The Wild Feminism in Alexandra Kleeman's "Intimations"

It is evident from the first page that this event is conjuring up separation anxiety, isolation, and fear of attention. The man she is sitting with she does not know, and yet he is seated next to her parents on the far side of the table. Her isolation is juxtaposed by the cramped seating arrangement and the overabundance of food on the table. She questions where she is and why only to find out later that she is in her own home, something that she learned from the dreamscape. This ties to the sense of anxiety and entrapment because something that she should feel comfortable and familiar with is confusing and deadly. On multiple occasions, she could not escape or complete a relatively easy action. If you are familiar with anxiety dreams, they play like a series of unfortunate events (Lemony Snicket excluded). A lock with never turns, a door locked from the outside, unable to wave sympathetically, unable to leave the table, these all draw on the dream trope of the unfulfilled action. The scream which never comes out or the Sisyphus rotation of being stuck somewhere despite escaping.

Moving further out and looking at the big picture, there is even a deeper sense of female entrapment and anxiety toward relationships. The main character’s anxieties come at a time when mysterious men claim they have had or are having a relationship with her, be it a lover, boyfriend, fiancé, etc. They fight with each other over her, yet it is up to her to choose. Then comes another sense of the inability to escape. The man with flowers entraps her on multiple occasions, oppressing her will to decide on her own. Not only does he stop her from waving, but he decides it is time for her life to end. It seems like the character who is having this dreamscape fears that her life may be taken over by what other men think. They decide what is best for her and she fears they will have control over her until she is dead. She cannot escape without the aid of a man, nor can she leave from the front door. This is the same front door which she opened when the murder came with flowers, yet now it is locked from her. Is there ever a time in this entire story where she can decide on her own which was not dictated by one of the men? Technically she chose the murderer with the flowers, but by having brought them he set himself out from the rest. Most of the men did not even have distinguishable faces to even let her chose them. It seemed like out of all of the ones that came into the room, only three were left to choose from and one had something to set himself apart. She cannot lock the doors on the inside, but the doors leading to the outside are locked.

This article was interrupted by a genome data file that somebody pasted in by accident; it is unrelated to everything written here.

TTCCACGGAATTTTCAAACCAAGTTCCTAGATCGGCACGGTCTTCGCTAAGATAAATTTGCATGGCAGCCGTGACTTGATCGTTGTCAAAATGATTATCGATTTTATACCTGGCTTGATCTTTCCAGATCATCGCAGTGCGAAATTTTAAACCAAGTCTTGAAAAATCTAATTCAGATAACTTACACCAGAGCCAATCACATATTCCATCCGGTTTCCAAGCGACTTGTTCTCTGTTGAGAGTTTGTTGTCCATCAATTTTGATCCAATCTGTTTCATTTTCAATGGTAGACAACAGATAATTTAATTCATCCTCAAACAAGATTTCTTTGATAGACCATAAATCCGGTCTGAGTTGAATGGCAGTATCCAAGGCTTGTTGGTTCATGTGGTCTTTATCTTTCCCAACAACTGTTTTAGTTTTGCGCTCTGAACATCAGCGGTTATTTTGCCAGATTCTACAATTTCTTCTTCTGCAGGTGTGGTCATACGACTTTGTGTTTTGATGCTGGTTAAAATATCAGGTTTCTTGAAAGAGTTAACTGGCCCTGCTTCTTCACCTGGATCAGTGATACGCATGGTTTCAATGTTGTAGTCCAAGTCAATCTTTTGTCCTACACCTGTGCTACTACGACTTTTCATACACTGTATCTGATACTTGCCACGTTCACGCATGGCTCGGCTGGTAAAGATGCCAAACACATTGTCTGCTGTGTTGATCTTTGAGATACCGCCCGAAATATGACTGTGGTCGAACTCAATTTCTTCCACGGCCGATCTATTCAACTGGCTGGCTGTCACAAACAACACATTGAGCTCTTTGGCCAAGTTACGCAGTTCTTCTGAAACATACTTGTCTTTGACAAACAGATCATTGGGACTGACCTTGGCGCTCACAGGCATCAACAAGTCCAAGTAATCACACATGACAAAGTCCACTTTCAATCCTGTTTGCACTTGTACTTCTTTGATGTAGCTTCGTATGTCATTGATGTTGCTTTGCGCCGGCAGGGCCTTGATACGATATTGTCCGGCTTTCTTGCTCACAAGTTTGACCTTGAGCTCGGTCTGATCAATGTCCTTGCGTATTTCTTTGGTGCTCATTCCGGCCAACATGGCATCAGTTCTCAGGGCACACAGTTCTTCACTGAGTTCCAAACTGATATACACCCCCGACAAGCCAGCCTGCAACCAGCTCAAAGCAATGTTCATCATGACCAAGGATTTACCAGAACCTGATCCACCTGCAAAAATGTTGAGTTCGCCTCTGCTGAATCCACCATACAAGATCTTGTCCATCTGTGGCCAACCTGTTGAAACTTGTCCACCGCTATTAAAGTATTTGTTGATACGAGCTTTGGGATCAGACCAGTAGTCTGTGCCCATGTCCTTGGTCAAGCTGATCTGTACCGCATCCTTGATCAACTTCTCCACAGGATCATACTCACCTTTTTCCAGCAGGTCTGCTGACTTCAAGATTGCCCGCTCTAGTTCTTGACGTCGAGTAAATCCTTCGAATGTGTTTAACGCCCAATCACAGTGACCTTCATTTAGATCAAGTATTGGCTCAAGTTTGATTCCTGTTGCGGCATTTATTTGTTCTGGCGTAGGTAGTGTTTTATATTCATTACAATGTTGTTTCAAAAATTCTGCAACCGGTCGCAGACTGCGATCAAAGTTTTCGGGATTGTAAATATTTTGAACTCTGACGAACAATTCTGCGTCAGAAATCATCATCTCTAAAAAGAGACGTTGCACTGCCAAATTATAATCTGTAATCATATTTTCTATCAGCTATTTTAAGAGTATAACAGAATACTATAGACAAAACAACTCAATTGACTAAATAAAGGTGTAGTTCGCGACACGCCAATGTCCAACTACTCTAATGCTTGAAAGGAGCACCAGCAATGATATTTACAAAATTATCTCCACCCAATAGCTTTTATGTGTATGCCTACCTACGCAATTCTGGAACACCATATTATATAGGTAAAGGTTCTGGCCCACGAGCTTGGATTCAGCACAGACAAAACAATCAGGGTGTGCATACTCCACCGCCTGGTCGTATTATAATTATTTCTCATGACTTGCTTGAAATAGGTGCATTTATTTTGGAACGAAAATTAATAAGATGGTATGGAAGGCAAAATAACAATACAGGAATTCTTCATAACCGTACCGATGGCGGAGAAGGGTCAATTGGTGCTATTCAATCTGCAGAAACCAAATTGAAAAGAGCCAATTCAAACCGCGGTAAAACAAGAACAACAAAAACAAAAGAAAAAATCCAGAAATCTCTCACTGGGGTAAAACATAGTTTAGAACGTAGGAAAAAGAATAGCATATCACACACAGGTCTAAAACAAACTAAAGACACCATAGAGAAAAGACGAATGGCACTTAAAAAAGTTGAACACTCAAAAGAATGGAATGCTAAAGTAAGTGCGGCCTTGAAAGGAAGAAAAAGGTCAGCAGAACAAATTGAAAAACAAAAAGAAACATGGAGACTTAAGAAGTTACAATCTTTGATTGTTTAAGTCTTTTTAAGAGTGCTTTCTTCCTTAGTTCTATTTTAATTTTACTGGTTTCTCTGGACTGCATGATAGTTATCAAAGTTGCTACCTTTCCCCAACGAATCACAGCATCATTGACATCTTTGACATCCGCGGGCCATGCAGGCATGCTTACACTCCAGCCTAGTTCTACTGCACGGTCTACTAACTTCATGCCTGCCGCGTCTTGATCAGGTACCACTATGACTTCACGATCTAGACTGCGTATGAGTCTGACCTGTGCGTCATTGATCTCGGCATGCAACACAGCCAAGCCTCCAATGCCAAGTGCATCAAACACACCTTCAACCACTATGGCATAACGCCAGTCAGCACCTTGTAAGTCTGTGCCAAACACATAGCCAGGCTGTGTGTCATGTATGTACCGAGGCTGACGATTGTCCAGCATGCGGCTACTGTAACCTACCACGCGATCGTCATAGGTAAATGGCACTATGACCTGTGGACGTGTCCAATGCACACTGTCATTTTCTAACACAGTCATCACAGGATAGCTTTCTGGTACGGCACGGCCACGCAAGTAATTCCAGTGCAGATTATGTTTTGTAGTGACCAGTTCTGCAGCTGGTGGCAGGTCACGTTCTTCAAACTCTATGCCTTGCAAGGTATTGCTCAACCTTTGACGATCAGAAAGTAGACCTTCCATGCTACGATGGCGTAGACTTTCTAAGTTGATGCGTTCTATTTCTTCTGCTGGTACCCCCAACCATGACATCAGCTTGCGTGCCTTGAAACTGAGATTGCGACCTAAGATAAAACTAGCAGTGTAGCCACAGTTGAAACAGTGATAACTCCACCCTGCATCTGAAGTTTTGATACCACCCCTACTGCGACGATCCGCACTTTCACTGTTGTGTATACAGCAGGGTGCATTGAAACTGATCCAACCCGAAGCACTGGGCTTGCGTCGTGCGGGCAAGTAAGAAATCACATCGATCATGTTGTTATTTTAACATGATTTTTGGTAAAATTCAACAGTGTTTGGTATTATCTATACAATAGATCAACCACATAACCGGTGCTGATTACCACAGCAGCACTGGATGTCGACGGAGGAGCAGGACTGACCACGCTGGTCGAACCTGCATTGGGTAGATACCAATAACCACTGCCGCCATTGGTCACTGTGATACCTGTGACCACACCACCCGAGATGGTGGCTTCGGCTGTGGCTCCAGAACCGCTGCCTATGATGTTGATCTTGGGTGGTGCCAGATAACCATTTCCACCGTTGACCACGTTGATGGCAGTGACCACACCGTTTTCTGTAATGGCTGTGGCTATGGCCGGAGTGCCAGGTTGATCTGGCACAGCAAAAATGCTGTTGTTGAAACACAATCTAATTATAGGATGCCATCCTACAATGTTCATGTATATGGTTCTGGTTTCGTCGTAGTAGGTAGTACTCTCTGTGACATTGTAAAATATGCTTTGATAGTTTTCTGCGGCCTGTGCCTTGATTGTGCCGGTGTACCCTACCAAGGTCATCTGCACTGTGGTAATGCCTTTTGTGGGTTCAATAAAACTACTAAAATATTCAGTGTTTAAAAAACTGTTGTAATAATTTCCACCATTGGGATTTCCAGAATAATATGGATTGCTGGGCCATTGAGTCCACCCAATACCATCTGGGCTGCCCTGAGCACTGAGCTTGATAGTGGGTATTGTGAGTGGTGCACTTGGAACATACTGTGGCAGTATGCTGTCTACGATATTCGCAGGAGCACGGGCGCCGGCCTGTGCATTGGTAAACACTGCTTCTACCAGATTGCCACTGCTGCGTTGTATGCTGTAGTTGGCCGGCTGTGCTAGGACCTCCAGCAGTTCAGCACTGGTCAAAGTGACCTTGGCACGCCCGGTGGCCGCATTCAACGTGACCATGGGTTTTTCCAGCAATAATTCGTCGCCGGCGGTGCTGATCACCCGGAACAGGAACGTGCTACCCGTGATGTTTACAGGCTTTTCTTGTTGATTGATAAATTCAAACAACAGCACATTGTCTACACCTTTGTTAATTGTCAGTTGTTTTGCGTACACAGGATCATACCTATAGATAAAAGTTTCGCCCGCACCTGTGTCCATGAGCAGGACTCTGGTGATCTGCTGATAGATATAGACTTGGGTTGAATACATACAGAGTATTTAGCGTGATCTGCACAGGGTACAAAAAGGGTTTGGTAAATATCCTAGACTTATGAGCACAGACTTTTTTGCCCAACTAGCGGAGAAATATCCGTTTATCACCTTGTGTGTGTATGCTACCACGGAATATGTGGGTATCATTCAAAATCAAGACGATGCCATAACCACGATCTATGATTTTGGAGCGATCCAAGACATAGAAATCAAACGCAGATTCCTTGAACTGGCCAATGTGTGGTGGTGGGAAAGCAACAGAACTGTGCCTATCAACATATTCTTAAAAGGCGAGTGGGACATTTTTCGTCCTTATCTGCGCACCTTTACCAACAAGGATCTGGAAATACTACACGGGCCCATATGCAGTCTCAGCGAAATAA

The murderer attempts to kill her with the stereotypical wifely duties (laundry and cleaning supplies). She is forever stuck being chased by death who is a man with a [strangely phallic description of a] knife. The entire story gives an idea at the anxiety of being in a relationship, perhaps even commenting on the more retro idea of a relationship. Perhaps she is not scared of men but rather of the idea of being with one who forces her into gender norms which she does not identify with.